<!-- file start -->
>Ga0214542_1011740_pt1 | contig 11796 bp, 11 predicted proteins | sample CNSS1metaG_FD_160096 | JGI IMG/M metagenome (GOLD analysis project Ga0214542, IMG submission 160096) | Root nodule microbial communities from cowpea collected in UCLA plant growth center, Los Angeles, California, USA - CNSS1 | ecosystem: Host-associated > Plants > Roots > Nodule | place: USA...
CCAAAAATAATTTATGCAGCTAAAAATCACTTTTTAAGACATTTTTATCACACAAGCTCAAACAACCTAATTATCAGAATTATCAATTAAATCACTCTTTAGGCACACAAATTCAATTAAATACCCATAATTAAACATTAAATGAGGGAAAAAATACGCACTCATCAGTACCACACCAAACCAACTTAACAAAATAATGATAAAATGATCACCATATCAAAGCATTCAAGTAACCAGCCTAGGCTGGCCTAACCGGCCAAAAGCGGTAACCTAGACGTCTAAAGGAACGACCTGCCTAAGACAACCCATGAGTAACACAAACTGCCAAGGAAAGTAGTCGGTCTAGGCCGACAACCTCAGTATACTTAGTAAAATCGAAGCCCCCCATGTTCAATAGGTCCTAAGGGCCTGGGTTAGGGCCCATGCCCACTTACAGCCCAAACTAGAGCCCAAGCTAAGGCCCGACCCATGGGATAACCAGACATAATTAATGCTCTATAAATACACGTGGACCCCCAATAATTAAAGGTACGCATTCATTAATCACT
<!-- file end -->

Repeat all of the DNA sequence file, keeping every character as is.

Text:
>Ga0214542_1011740_pt1 | contig 11796 bp, 11 predicted proteins | sample CNSS1metaG_FD_160096 | JGI IMG/M metagenome (GOLD analysis project Ga0214542, IMG submission 160096) | Root nodule microbial communities from cowpea collected in UCLA plant growth center, Los Angeles, California, USA - CNSS1 | ecosystem: Host-associated > Plants > Roots > Nodule | place: USA...
CCAAAAATAATTTATGCAGCTAAAAATCACTTTTTAAGACATTTTTATCACACAAGCTCAAACAACCTAATTATCAGAATTATCAATTAAATCACTCTTTAGGCACACAAATTCAATTAAATACCCATAATTAAACATTAAATGAGGGAAAAAATACGCACTCATCAGTACCACACCAAACCAACTTAACAAAATAATGATAAAATGATCACCATATCAAAGCATTCAAGTAACCAGCCTAGGCTGGCCTAACCGGCCAAAAGCGGTAACCTAGACGTCTAAAGGAACGACCTGCCTAAGACAACCCATGAGTAACACAAACTGCCAAGGAAAGTAGTCGGTCTAGGCCGACAACCTCAGTATACTTAGTAAAATCGAAGCCCCCCATGTTCAATAGGTCCTAAGGGCCTGGGTTAGGGCCCATGCCCACTTACAGCCCAAACTAGAGCCCAAGCTAAGGCCCGACCCATGGGATAACCAGACATAATTAATGCTCTATAAATACACGTGGACCCCCAATAATTAAAGGTACGCATTCATTAATCACT